Similarly, NAFLD is among the top causes of cirrhosis and of non-alcoholic steatohepatitis (NASH). An ultrasound-based AI program detected over 90% of NAFLD correctly. AI can provide faster, more objective interpretations of NASH histology while reducing pathologist workload.

DL-based visualization improves the diagnosis and treatment of significant portal hypertension. ML can also predict and stratify survival odds for primary biliary disorders. Moreover, ML can and should be used to pick up significant liver disease as an incidental finding in routine radiology reports.

Especially important is the role of AI in predicting compensated cirrhosis at the primary care level, enabling earlier treatment. AI performs better than physicians when distinguishing alcohol-linked hepatitis from acute cholangitis using clinical information.

Again, ultrasound-based ML algorithms outperformed experienced radiologists, yielding comparable information to CT or MRI for risk prediction and stratification of early HCC in cirrhosis patients and to differentiate benign from malignant tumors.  

Machine learning for treatment planning

Liver transplants are the definitive therapy in terminal liver disease. AI-based liver segmentation for liver transplants helps plan liver resection and identify donor-recipient mismatch, improving graft and patient survival.

While dynamic contrast-enhanced MRI is the tool of choice today, advances in hepatology will see radiogenomics in use to classify tumors and predict their gene expression and mutation profile as accurately as a pathologist with five years of experience. This reveals tumor biology and prognosticates treatment responses.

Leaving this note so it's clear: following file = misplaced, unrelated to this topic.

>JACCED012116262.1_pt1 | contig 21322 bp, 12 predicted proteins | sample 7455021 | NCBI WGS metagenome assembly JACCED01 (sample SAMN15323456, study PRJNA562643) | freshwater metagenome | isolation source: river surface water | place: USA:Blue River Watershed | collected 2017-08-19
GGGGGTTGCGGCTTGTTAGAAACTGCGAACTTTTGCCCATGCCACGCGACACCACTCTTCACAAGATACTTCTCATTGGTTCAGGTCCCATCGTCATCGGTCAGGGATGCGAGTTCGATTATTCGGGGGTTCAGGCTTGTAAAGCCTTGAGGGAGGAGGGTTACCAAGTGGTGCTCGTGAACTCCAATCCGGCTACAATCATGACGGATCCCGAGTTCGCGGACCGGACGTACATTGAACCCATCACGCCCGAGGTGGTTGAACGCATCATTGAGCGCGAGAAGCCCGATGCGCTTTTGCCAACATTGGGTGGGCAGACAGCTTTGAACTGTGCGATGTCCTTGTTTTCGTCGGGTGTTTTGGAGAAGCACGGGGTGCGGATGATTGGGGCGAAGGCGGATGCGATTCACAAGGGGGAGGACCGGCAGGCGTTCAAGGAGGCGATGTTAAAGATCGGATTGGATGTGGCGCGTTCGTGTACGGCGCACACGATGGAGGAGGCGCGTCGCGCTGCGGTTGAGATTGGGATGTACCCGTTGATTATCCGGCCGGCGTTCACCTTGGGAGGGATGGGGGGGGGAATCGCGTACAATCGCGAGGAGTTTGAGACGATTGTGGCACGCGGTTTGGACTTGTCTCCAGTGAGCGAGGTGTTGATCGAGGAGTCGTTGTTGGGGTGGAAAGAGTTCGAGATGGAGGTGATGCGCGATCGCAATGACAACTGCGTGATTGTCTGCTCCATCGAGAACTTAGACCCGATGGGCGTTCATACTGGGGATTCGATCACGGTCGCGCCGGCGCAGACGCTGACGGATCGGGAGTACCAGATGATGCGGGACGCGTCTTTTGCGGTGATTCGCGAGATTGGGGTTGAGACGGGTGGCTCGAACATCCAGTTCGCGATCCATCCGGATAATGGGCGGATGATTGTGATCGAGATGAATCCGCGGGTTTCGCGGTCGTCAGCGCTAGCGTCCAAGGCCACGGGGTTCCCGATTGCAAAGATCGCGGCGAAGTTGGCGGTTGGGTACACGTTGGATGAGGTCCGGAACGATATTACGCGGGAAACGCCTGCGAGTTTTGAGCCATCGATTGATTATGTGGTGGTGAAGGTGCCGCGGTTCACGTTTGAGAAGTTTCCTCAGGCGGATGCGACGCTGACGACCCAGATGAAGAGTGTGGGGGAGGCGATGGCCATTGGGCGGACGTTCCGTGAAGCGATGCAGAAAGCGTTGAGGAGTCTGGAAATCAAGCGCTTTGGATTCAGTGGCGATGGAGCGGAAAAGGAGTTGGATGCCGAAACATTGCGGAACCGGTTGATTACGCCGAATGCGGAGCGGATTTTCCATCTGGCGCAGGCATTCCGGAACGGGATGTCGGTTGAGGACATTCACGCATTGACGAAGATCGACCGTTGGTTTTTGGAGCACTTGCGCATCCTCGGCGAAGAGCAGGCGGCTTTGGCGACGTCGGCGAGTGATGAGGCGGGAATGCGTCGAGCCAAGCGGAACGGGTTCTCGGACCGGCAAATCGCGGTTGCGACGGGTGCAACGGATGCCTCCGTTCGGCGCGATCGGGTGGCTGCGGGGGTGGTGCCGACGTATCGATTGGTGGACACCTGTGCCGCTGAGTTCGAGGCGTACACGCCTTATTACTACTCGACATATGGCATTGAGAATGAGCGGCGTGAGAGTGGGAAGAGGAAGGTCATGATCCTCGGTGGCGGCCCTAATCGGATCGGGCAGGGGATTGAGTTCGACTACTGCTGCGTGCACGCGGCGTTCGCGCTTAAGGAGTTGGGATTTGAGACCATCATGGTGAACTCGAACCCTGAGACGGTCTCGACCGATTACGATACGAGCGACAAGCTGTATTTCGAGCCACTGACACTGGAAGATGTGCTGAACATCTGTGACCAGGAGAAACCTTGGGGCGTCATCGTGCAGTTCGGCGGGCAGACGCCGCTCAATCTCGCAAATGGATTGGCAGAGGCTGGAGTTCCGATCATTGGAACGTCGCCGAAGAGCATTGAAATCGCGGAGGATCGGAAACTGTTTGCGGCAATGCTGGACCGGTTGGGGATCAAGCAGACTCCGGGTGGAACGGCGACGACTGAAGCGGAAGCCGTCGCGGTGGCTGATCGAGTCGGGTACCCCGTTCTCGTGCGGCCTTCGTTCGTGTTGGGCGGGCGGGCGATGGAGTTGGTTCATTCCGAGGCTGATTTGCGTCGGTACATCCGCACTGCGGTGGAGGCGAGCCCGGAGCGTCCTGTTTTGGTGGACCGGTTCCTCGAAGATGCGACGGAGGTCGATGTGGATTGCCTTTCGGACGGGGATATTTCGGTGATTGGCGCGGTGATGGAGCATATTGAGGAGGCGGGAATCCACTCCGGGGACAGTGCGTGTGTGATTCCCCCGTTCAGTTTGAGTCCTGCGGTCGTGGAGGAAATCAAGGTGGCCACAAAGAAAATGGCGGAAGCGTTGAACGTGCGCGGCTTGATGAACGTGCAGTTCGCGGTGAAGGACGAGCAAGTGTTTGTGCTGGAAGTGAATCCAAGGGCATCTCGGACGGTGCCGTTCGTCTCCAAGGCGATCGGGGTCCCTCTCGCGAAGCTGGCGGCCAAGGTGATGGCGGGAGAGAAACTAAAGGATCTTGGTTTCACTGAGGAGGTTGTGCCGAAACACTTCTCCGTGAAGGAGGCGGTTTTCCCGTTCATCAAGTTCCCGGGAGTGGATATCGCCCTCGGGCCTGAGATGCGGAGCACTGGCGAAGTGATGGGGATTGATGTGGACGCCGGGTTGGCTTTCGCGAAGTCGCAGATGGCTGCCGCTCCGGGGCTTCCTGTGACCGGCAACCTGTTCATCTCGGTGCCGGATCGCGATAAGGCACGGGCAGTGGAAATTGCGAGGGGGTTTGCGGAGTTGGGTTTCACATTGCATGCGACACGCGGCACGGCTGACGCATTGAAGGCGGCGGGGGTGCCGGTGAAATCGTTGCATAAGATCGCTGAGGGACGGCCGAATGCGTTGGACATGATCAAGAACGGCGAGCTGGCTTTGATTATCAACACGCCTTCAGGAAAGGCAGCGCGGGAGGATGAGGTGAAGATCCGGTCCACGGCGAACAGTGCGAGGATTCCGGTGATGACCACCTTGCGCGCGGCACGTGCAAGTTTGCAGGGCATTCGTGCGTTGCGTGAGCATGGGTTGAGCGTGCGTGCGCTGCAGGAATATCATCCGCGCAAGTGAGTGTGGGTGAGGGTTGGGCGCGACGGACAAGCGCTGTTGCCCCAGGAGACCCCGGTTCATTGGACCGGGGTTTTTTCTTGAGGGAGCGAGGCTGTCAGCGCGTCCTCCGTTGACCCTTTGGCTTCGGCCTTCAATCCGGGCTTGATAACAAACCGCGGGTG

A Deep Learning Treatment Assessment (DELTA) Liver Fibrosis score helps monitor fibrosis treatment by predicting reduced fibrosis severity. CT-based radiomics can predict high-risk varices (HRV) in patients with compensated severe CLD, thus limiting unnecessary procedures.

DL-based automatic segmentation of liver tumors overcomes the time and skill constraints of manual segmentation. This improves tumor load evaluation and treatment planning.

Predicting disease progression

DL models can help prioritize cirrhosis patients for liver transplants by predicting one-year mortality better than traditional analytics. They can predict post-transplant survival and complications.

AI tools can predict the outcomes for CLD, portal hypertension, esophageal varices, and the risk of acute or chronic liver failure (ACLF).

Automatic liver and tumor segmentation by AI accurately predicts tumor recurrence. DL can also accurately triage liver patients at high risk of short-term mortality.

The future of hepatology

AI-based advances in hepatology could impact the diagnosis, prognosis, and treatment of liver disease. AI uses massive datasets and machine analysis to counter bias of various types.

Image Credit: LALAKA/